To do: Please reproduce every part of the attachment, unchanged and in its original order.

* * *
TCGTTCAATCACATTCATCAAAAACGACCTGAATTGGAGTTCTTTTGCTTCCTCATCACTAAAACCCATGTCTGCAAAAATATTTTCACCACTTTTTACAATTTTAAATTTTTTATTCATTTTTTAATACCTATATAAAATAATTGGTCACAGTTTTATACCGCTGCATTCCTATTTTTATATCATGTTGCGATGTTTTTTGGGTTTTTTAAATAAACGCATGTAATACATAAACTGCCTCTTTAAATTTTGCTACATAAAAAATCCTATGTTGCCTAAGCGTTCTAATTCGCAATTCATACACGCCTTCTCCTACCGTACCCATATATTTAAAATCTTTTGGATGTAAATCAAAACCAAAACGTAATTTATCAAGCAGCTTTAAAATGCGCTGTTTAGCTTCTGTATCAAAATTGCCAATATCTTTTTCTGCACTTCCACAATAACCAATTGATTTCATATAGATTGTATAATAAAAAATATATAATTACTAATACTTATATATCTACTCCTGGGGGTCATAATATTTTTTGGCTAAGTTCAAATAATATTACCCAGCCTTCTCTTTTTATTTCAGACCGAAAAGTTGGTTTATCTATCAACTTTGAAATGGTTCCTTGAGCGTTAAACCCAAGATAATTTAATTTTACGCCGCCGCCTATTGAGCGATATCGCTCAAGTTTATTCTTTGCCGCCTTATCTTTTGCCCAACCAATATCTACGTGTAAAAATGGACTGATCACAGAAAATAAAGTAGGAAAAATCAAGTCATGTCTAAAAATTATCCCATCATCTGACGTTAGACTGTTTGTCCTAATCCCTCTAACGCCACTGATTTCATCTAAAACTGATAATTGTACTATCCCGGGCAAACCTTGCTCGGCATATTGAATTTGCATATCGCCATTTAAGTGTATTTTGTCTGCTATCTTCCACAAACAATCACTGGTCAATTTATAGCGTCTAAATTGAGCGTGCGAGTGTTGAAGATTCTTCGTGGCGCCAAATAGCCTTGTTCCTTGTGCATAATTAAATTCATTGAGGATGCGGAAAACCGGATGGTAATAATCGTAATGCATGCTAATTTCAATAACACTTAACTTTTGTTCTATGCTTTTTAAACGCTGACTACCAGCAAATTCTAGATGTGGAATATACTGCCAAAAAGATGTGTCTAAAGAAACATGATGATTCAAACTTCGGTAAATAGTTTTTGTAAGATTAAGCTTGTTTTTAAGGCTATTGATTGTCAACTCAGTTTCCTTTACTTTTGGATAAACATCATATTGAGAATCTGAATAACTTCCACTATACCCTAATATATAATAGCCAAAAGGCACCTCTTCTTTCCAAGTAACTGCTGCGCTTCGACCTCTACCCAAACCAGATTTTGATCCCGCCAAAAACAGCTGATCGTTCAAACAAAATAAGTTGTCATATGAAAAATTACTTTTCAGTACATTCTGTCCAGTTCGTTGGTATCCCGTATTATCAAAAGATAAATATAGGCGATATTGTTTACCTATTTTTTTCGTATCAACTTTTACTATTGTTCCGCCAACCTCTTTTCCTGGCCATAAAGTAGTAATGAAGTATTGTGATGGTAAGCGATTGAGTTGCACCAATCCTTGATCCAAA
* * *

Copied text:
TCGTTCAATCACATTCATCAAAAACGACCTGAATTGGAGTTCTTTTGCTTCCTCATCACTAAAACCCATGTCTGCAAAAATATTTTCACCACTTTTTACAATTTTAAATTTTTTATTCATTTTTTAATACCTATATAAAATAATTGGTCACAGTTTTATACCGCTGCATTCCTATTTTTATATCATGTTGCGATGTTTTTTGGGTTTTTTAAATAAACGCATGTAATACATAAACTGCCTCTTTAAATTTTGCTACATAAAAAATCCTATGTTGCCTAAGCGTTCTAATTCGCAATTCATACACGCCTTCTCCTACCGTACCCATATATTTAAAATCTTTTGGATGTAAATCAAAACCAAAACGTAATTTATCAAGCAGCTTTAAAATGCGCTGTTTAGCTTCTGTATCAAAATTGCCAATATCTTTTTCTGCACTTCCACAATAACCAATTGATTTCATATAGATTGTATAATAAAAAATATATAATTACTAATACTTATATATCTACTCCTGGGGGTCATAATATTTTTTGGCTAAGTTCAAATAATATTACCCAGCCTTCTCTTTTTATTTCAGACCGAAAAGTTGGTTTATCTATCAACTTTGAAATGGTTCCTTGAGCGTTAAACCCAAGATAATTTAATTTTACGCCGCCGCCTATTGAGCGATATCGCTCAAGTTTATTCTTTGCCGCCTTATCTTTTGCCCAACCAATATCTACGTGTAAAAATGGACTGATCACAGAAAATAAAGTAGGAAAAATCAAGTCATGTCTAAAAATTATCCCATCATCTGACGTTAGACTGTTTGTCCTAATCCCTCTAACGCCACTGATTTCATCTAAAACTGATAATTGTACTATCCCGGGCAAACCTTGCTCGGCATATTGAATTTGCATATCGCCATTTAAGTGTATTTTGTCTGCTATCTTCCACAAACAATCACTGGTCAATTTATAGCGTCTAAATTGAGCGTGCGAGTGTTGAAGATTCTTCGTGGCGCCAAATAGCCTTGTTCCTTGTGCATAATTAAATTCATTGAGGATGCGGAAAACCGGATGGTAATAATCGTAATGCATGCTAATTTCAATAACACTTAACTTTTGTTCTATGCTTTTTAAACGCTGACTACCAGCAAATTCTAGATGTGGAATATACTGCCAAAAAGATGTGTCTAAAGAAACATGATGATTCAAACTTCGGTAAATAGTTTTTGTAAGATTAAGCTTGTTTTTAAGGCTATTGATTGTCAACTCAGTTTCCTTTACTTTTGGATAAACATCATATTGAGAATCTGAATAACTTCCACTATACCCTAATATATAATAGCCAAAAGGCACCTCTTCTTTCCAAGTAACTGCTGCGCTTCGACCTCTACCCAAACCAGATTTTGATCCCGCCAAAAACAGCTGATCGTTCAAACAAAATAAGTTGTCATATGAAAAATTACTTTTCAGTACATTCTGTCCAGTTCGTTGGTATCCCGTATTATCAAAAGATAAATATAGGCGATATTGTTTACCTATTTTTTTCGTATCAACTTTTACTATTGTTCCGCCAACCTCTTTTCCTGGCCATAAAGTAGTAATGAAGTATTGTGATGGTAAGCGATTGAGTTGCACCAATCCTTGATCCAAA